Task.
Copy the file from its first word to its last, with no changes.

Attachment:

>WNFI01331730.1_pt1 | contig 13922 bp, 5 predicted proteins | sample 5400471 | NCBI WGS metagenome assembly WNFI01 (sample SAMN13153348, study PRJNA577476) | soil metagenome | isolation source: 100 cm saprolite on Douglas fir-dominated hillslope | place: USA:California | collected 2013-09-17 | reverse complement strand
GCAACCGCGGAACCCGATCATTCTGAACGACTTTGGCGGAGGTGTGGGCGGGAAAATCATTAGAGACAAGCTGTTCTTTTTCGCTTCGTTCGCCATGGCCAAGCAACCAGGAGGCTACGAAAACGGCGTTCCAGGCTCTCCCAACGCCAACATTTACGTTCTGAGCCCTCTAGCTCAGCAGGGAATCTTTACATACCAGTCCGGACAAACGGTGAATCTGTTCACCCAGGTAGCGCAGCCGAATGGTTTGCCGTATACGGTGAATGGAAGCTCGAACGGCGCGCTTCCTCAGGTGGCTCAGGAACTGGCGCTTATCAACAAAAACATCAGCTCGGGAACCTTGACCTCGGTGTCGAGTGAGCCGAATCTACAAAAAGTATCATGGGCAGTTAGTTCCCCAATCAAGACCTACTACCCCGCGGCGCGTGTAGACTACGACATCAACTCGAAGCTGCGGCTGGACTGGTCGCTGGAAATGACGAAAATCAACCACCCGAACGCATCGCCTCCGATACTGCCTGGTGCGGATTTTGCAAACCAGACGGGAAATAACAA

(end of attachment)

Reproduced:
>WNFI01331730.1_pt1 | contig 13922 bp, 5 predicted proteins | sample 5400471 | NCBI WGS metagenome assembly WNFI01 (sample SAMN13153348, study PRJNA577476) | soil metagenome | isolation source: 100 cm saprolite on Douglas fir-dominated hillslope | place: USA:California | collected 2013-09-17 | reverse complement strand
GCAACCGCGGAACCCGATCATTCTGAACGACTTTGGCGGAGGTGTGGGCGGGAAAATCATTAGAGACAAGCTGTTCTTTTTCGCTTCGTTCGCCATGGCCAAGCAACCAGGAGGCTACGAAAACGGCGTTCCAGGCTCTCCCAACGCCAACATTTACGTTCTGAGCCCTCTAGCTCAGCAGGGAATCTTTACATACCAGTCCGGACAAACGGTGAATCTGTTCACCCAGGTAGCGCAGCCGAATGGTTTGCCGTATACGGTGAATGGAAGCTCGAACGGCGCGCTTCCTCAGGTGGCTCAGGAACTGGCGCTTATCAACAAAAACATCAGCTCGGGAACCTTGACCTCGGTGTCGAGTGAGCCGAATCTACAAAAAGTATCATGGGCAGTTAGTTCCCCAATCAAGACCTACTACCCCGCGGCGCGTGTAGACTACGACATCAACTCGAAGCTGCGGCTGGACTGGTCGCTGGAAATGACGAAAATCAACCACCCGAACGCATCGCCTCCGATACTGCCTGGTGCGGATTTTGCAAACCAGACGGGAAATAACAA